Rousing Conversation

Categories: Interviews

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Josh Rouse cannot make a dark-sounding record to save his life. His latest offering, Country Mouse, City House, was supposed to contain the musical equivalency of a New England winter day: overcast and cold with a high probability for snow. Instead, the disc sparkles with sunshine, smiling melodies and enough R&B sensibilities to make Berry Gordy chuckle. The prolific Rouse, a Henry James of singer/songwriter pop who relocated to Spain some time back, recently spoke with the Westword about his new disc, his fear of minor chords and his obsession with vintage record production.

You said that with this record, you were aiming more towards a “wintry” record.

Yeah, I tried. It didn’t turn out that way. That was my intention [laughs]. I guess I didn’t use enough minor chords. I started out using a few more minor chords and then I eventually went to majors. Major chords work better in the live situation, I’ve found. You go see a guy or a band and they play a lot of minor songs, everyone just kind of stands there and looks dark and looks really serious. I think I’ve done that before, and it kind of bums you out. You’re like, “Why am I doing this?” But then you kind of get into the major chords, and everyone throws a little grin and they might even move their ass a little bit, and it’s like, “Okay, this is worth traveling all over the world, playing an hour and living out of a suitcase.”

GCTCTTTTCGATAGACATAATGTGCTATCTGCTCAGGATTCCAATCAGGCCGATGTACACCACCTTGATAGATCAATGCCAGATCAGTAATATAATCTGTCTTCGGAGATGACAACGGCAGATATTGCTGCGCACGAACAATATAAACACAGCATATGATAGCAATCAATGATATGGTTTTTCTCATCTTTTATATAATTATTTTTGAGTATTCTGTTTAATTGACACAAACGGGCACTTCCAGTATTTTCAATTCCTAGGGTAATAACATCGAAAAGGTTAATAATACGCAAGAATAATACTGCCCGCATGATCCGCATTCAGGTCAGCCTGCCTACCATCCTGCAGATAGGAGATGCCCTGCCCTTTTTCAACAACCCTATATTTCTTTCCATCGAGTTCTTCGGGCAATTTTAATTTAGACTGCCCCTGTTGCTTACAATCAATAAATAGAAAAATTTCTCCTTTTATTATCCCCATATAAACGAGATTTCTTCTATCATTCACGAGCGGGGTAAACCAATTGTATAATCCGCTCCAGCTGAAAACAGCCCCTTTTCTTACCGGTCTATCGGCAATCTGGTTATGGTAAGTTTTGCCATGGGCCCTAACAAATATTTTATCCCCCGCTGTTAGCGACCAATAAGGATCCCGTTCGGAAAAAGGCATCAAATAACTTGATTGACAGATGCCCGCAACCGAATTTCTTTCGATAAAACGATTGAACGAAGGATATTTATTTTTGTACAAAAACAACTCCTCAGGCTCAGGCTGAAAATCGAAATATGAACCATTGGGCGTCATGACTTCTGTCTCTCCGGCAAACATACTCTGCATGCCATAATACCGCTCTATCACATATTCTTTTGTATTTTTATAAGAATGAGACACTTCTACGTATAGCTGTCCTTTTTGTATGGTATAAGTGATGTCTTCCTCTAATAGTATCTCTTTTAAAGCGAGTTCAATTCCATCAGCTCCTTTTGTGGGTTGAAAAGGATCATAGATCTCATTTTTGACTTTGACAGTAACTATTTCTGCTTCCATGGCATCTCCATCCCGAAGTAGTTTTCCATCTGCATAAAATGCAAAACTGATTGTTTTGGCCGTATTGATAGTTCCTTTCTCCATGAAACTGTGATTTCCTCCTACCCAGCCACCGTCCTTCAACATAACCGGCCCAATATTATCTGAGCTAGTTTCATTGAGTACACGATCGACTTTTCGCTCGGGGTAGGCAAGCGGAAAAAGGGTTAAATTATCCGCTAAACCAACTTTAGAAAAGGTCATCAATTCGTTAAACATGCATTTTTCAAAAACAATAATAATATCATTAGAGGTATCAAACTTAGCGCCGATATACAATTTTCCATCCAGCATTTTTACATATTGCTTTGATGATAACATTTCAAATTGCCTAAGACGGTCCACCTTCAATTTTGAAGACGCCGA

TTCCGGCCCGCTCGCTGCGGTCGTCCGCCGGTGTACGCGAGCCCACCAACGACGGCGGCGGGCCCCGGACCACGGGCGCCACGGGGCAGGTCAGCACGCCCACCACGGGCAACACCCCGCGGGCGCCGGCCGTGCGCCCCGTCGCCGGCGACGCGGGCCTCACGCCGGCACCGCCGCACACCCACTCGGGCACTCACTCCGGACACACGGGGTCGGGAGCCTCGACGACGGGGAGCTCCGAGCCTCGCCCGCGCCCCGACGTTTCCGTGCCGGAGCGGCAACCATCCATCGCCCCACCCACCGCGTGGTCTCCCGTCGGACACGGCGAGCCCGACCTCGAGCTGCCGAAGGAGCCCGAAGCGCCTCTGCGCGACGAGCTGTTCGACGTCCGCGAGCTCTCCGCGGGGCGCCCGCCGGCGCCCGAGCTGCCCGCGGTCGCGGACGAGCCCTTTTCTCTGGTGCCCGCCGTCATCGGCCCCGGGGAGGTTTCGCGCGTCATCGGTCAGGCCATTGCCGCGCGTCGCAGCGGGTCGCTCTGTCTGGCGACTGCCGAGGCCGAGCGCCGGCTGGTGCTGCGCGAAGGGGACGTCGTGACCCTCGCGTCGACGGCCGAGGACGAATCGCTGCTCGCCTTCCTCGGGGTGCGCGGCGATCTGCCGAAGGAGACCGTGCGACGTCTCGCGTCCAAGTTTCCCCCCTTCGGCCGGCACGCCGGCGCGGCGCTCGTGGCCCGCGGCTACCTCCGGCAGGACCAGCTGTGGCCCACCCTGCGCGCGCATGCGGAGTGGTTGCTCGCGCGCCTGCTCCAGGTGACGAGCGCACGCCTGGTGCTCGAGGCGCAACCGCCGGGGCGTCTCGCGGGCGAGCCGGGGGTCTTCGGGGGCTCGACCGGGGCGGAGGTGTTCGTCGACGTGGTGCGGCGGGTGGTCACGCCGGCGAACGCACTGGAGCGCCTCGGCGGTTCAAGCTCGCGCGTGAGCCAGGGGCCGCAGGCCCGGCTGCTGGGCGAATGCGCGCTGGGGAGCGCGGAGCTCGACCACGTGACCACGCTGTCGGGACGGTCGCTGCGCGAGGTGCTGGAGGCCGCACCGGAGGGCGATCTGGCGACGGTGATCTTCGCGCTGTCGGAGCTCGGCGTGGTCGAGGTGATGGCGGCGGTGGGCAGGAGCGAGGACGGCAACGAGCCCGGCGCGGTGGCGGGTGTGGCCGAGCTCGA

Now, I know that you have a love for the production of records of the ‘60s and ‘70s, kind of the singer-songwriter records. What draws you to those records?

I think they’re just better than the records that come out today. I think they sound better and, you know, it’s pretty obvious, really [chuckles]. I don’t want to say that there aren’t good records, but they’re just, I don’t know, they’re harder to find and they seem to be more underground. As attention spans get shorter and peoples’ patience levels seem to get smaller and smaller as well, it makes for records that aren’t so good. The industry has kind of done that, too. Everybody wants immediate music, and I like music that can actually grow on you and you enjoy more over time, and there were a lot of those records in the ‘60s and ‘70s.

Do you think there’s a lack of emotional honesty on a lot of records coming out today?

Everybody wants to be cool now. If you put a good lyric together and you have a since of humor, that’s one thing, but then just being so cynical about everything, it’s just kind of the state of indie rock. It’s fine, but if everyone’s doing it, it’s boring.


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